# Changeset fc7bcd5 in sasmodels

Ignore:
Timestamp:
May 26, 2018 5:29:07 PM (4 years ago)
Branches:
master, core_shell_microgels, magnetic_model, ticket-1257-vesicle-product, ticket_1156, ticket_1265_superball, ticket_822_more_unit_tests
Children:
f89ec96
Parents:
96153e4
Message:

Final? edits to Parallelepiped (and core shell version) documentation

Location:
sasmodels/models
Files:
2 edited

Unmodified
Removed
• ## sasmodels/models/core_shell_parallelepiped.py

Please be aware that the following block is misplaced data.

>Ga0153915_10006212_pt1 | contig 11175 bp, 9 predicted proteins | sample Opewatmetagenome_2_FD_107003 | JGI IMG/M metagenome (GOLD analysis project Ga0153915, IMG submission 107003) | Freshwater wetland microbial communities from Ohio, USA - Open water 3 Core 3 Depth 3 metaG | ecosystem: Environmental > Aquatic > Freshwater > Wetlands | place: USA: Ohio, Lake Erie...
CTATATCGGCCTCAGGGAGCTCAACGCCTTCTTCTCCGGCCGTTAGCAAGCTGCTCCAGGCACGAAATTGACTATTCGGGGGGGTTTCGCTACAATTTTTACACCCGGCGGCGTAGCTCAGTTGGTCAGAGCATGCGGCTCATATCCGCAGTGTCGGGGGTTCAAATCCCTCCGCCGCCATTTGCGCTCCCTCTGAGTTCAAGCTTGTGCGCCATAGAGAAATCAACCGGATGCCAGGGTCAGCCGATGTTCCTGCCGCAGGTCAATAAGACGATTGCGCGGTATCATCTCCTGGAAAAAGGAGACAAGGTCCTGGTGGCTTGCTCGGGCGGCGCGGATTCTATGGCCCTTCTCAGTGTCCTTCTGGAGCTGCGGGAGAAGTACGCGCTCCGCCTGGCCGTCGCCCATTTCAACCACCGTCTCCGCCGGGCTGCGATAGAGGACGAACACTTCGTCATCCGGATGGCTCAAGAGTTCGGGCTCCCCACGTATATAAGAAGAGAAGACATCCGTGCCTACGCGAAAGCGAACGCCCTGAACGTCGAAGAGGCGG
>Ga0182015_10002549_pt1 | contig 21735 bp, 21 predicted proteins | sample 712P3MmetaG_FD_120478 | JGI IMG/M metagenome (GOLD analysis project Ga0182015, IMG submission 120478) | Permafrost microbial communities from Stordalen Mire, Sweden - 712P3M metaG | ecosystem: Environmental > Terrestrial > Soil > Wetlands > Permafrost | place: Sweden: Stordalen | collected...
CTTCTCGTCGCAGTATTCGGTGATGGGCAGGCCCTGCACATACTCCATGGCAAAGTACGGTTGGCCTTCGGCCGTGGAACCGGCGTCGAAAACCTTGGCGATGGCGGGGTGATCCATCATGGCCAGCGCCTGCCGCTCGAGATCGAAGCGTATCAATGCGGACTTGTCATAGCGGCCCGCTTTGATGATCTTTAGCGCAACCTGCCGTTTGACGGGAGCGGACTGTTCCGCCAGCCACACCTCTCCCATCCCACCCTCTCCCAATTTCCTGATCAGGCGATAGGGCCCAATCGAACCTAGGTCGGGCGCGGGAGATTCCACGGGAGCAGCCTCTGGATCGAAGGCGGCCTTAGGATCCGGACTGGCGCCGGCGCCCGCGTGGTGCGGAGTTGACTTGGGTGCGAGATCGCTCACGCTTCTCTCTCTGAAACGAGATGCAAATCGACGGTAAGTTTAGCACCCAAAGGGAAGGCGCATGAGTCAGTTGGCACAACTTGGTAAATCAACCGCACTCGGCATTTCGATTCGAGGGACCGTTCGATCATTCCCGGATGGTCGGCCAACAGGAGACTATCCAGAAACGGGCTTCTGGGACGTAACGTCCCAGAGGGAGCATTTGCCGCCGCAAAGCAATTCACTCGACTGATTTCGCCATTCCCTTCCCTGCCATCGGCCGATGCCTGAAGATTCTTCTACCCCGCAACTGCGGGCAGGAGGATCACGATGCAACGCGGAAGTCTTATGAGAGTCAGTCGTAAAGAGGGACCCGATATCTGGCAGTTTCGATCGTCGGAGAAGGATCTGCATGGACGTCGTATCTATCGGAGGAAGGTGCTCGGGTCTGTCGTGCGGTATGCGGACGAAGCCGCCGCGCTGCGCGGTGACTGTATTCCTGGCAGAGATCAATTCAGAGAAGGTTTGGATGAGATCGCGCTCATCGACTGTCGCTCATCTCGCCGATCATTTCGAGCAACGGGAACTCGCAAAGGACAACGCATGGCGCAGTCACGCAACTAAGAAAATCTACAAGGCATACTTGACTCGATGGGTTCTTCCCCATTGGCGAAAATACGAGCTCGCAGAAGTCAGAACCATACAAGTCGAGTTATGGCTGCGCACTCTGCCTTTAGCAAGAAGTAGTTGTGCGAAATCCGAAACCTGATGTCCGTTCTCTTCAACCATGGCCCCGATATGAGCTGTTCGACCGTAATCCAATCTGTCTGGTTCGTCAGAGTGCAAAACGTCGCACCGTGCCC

r96153e4 parallelepiped (strictly here a cuboid) may be given in *any* size order as long as the particles are randomly oriented (i.e. take on all possible orientations see notes on 2D below). To avoid multiple fit solutions, e specially with Monte-Carlo fit methods, it may be advisable to restrict their orientations see notes on 2D below). To avoid multiple fit solutions, especially with Monte-Carlo fit methods, it may be advisable to restrict their ranges. There may be a number of closely similar "best fits", so some trial and error, or fixing of some dimensions at expected values, may help. .. math:: I(q) = \frac{\text{scale}}{V} \langle P(q,\alpha,\beta) \rangle I(q) = \frac{\text{scale}}{V} \langle P(q,\alpha,\beta) \rangle + \text{background} ~~~~~~~~~~~~~ There are many parameters in this model. Hold as many fixed as possible with known values, or you will certainly end up at a solution that is unphysical. NB: The 2nd virial coefficient of the core_shell_parallelepiped is calculated based on the the averaged effective radius $(=\sqrt{(A+2t_A)(B+2t_B)/\pi})$ and length $(C+2t_C)$ values, after appropriately sorting the three dimensions to give an oblate or prolate particle, to give an effective radius for $S(q)$ when $P(q) * S(q)$ is applied. For 2d data the orientation of the particle is required, described using angles $\theta$, $\phi$ and $\Psi$ as in the diagrams below, for further details of the calculation and angular dispersions see :ref:orientation . The angle $\Psi$ is the rotational angle around the $C$ axis. For $\theta = 0$ and $\phi = 0$, $\Psi = 0$ corresponds to the $B$ axis oriented parallel to the y-axis of the detector with $A$ along the x-axis. For other $\theta$, $\phi$ values, the parallelepiped has to be first rotated $\theta$ degrees in the $z-x$ plane and then $\phi$ degrees around the $z$ axis, before doing a final rotation of $\Psi$ degrees around the resulting $C$ axis of the particle to obtain the final orientation of the parallelepiped. #. There are many parameters in this model. Hold as many fixed as possible with known values, or you will certainly end up at a solution that is unphysical. #. The 2nd virial coefficient of the core_shell_parallelepiped is calculated based on the the averaged effective radius $(=\sqrt{(A+2t_A)(B+2t_B)/\pi})$ and length $(C+2t_C)$ values, after appropriately sorting the three dimensions to give an oblate or prolate particle, to give an effective radius for $S(q)$ when $P(q) * S(q)$ is applied. #. For 2d data the orientation of the particle is required, described using angles $\theta$, $\phi$ and $\Psi$ as in the diagrams below, where $\theta$ and $\phi$ define the orientation of the director in the laboratry reference frame of the beam direction ($z$) and detector plane ($x-y$ plane), while the angle $\Psi$ is effectively the rotational angle around the particle $C$ axis. For $\theta = 0$ and $\phi = 0$, $\Psi = 0$ corresponds to the $B$ axis oriented parallel to the y-axis of the detector with $A$ along the x-axis. For other $\theta$, $\phi$ values, the order of rotations matters. In particular, the parallelepiped must first be rotated $\theta$ degrees in the $x-z$ plane before rotating $\phi$ degrees around the $z$ axis (in the $x-y$ plane). Applying orientational distribution to the particle orientation (i.e  jitter to one or more of these angles) can get more confusing as jitter is defined **NOT** with respect to the laboratory frame but the particle reference frame. It is thus highly recmmended to read :ref:orientation for further details of the calculation and angular dispersions. .. note:: For 2d, constraints must be applied during fitting to ensure that the inequality $A < B < C$ is not violated, and hence the correct definition of angles is preserved. The calculation will not report an error, but the results may be not correct. order of sides chosen is not altered, and hence that the correct definition of angles is preserved. For the default choice shown here, that means ensuring that the inequality $A < B < C$ is not violated,  The calculation will not report an error, but the results may be not correct. .. figure:: img/parallelepiped_angle_definition.png Definition of the angles for oriented core-shell parallelepipeds. Note that rotation $\theta$, initially in the $xz$ plane, is carried Note that rotation $\theta$, initially in the $x-z$ plane, is carried out first, then rotation $\phi$ about the $z$ axis, finally rotation $\Psi$ is now around the axis of the particle. The neutron or X-ray beam is along the $z$ axis. $\Psi$ is now around the $C$ axis of the particle. The neutron or X-ray beam is along the $z$ axis and the detecotr defines the $x-y$ plane. .. figure:: img/parallelepiped_angle_projection.png